In recent weeks, Google Glass has been distributed to its first group of beta testers outside Google and in the real world. As the pool of new smart-glass wearers grows, they are feeling out the etiquette of using the new technology.
In more jaded settings, people wearing Glass are casually ignored; their recent life choice to wear a piece of computing hardware wrapped around the front of their faces doesn't register as unusual. The reactions increase, though, the farther away they go from the safety zones of the Google campus, Silicon Valley and, last week, the Moscone Center in downtown San Francisco, where the Google I/O Developers conference was being held.
The first reaction from strangers is usually excitement. When the doors opened on a crowded hotel elevator, Google I/O attendee Juan Pablo Risso heard a cry of "He has Google Glass! Come in! Come in!" Risso declined and took the next lift down, only to find the excited guests waiting for him in the lobby, ready with questions.Guys like this could kill Google Glass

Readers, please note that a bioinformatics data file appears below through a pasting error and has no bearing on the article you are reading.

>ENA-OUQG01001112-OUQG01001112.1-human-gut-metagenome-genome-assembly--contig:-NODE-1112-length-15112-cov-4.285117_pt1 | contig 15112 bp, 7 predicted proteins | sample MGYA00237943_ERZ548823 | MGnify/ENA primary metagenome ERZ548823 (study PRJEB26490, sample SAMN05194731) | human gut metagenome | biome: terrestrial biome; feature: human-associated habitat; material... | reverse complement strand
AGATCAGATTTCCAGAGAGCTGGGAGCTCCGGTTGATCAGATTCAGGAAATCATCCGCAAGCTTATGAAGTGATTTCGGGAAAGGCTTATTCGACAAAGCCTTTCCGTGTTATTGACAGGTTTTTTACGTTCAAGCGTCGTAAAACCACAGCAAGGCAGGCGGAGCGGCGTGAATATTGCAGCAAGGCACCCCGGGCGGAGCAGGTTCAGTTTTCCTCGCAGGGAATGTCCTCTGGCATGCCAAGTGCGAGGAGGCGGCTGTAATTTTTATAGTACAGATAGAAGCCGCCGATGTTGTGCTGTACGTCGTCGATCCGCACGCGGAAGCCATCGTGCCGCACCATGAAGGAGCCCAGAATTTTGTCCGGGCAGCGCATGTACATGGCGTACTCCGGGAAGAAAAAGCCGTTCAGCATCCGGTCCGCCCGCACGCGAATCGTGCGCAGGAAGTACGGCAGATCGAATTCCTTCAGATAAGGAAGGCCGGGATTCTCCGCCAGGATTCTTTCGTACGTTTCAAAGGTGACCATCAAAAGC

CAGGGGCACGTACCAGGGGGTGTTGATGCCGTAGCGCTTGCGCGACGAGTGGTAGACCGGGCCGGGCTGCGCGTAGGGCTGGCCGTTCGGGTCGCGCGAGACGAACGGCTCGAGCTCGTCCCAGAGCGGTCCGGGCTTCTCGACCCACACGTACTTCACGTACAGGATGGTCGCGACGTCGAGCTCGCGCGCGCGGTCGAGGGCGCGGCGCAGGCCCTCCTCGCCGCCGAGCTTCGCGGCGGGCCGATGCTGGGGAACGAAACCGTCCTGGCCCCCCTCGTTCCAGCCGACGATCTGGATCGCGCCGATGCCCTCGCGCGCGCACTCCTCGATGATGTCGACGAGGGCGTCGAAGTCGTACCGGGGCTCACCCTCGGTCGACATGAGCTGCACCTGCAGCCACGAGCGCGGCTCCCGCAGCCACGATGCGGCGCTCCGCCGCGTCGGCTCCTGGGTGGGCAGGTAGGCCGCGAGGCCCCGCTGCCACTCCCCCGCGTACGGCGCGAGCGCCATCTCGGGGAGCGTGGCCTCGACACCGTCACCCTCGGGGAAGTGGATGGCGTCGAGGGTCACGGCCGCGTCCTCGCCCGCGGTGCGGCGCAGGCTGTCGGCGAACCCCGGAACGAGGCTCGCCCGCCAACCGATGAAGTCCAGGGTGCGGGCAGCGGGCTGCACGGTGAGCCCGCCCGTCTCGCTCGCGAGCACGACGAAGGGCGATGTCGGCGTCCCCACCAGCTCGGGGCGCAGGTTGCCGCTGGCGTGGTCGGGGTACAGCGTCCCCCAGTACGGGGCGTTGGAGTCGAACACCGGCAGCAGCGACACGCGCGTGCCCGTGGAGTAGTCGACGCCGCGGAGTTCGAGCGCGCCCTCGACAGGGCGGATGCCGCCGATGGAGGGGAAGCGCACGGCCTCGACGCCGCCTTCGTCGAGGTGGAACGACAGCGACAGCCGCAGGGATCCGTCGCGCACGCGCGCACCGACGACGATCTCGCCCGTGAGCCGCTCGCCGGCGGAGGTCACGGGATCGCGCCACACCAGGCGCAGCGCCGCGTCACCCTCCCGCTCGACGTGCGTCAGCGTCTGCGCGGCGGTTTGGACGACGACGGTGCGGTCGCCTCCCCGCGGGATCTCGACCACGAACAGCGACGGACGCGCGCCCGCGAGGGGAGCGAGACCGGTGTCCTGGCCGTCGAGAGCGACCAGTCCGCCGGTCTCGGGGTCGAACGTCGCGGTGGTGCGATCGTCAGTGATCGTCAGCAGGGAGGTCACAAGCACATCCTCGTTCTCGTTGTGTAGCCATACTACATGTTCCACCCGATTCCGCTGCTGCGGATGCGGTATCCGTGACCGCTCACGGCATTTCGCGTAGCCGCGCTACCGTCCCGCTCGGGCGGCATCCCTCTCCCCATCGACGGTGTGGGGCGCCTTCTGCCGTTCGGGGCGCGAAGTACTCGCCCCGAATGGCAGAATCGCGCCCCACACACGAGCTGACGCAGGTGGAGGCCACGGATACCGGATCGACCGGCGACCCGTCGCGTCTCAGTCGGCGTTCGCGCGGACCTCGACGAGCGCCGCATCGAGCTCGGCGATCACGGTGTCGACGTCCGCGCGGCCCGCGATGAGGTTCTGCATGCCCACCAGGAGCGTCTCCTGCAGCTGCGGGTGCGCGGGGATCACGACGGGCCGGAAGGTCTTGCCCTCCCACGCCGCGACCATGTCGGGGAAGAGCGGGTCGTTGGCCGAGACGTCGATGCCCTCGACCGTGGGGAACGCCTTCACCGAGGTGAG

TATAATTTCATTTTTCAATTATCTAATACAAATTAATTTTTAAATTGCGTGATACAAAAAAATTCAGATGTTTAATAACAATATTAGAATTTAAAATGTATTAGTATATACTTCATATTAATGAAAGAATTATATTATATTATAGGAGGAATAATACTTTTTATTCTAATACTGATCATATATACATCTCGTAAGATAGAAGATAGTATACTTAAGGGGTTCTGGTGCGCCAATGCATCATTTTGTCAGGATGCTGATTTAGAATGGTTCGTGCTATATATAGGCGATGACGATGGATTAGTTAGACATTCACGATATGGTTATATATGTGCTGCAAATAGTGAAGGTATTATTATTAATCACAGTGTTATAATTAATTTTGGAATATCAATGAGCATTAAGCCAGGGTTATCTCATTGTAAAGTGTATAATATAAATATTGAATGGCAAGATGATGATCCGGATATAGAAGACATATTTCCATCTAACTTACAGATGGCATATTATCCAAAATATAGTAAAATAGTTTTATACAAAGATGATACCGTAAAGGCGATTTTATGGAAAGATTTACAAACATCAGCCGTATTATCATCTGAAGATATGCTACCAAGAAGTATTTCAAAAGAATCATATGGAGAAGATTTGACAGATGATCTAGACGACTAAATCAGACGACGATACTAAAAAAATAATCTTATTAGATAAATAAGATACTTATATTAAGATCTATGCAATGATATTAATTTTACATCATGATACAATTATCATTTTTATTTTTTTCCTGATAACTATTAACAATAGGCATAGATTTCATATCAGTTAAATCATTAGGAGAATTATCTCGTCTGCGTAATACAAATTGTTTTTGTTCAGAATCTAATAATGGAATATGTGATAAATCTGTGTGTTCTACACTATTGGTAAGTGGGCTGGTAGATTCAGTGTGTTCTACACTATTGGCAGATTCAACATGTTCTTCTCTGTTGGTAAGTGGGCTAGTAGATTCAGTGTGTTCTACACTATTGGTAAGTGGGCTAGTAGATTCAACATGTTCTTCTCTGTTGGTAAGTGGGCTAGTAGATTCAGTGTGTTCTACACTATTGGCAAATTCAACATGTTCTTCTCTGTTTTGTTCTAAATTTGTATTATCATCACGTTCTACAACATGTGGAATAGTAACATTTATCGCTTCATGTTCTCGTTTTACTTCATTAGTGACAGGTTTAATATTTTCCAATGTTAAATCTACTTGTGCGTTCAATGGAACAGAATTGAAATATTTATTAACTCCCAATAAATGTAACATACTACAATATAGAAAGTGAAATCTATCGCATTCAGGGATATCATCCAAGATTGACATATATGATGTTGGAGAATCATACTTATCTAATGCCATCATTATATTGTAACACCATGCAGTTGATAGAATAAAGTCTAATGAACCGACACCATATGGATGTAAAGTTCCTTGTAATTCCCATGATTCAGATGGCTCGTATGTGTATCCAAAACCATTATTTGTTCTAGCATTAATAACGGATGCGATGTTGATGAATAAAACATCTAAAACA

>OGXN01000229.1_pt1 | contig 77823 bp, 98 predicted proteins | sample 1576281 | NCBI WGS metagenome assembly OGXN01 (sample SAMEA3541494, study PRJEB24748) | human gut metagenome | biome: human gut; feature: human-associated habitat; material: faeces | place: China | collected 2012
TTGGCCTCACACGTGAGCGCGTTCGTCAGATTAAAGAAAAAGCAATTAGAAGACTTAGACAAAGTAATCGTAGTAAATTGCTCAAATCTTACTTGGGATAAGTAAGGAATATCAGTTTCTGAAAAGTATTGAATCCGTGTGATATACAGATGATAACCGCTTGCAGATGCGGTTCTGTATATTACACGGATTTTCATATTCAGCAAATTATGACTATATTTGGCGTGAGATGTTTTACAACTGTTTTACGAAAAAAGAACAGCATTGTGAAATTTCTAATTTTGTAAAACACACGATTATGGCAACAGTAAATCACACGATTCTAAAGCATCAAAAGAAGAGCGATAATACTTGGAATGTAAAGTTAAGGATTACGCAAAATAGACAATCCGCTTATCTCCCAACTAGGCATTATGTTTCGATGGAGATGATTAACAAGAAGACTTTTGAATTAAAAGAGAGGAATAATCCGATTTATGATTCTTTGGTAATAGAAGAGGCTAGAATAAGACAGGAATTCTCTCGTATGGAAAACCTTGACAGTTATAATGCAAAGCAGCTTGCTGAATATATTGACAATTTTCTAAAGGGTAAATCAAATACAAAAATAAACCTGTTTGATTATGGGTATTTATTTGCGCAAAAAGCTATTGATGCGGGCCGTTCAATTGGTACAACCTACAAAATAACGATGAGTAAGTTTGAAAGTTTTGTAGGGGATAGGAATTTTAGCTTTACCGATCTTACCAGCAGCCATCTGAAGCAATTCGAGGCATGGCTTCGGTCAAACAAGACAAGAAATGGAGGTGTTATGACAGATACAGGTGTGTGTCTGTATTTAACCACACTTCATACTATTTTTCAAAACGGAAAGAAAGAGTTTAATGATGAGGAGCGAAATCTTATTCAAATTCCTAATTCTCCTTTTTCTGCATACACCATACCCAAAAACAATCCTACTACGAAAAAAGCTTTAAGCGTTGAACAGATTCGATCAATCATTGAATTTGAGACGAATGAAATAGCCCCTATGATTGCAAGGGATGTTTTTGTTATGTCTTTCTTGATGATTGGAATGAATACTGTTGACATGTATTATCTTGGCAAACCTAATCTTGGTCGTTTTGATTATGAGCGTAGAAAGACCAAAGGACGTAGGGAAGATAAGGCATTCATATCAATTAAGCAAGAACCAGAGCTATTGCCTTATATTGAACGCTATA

Because it is still so new and somewhat rare, Google Glass is an excellent conversation starter. When not being accosted by curious strangers, wearers can use the eyewear to break the ice. A friend of Risso's had luck wearing his to a bar and meeting new people.
After the regular barrage of questions many strangers ask to try on the $1,500 piece of hardware. The answer is typically no, and some owners will cite Google's terms prohibiting the lending of Google Glass as an excuse.
Sometimes, the conversations are behind the wearer's back, and they're not always "Oohs" and "Ahhs." Glass owners reported hearing people whisper after they passed by. But snickers and sneering are common with any new, really expensive technology.
The cost of the devices makes them an easy target; wearing them is still interpreted as a geeky status symbol.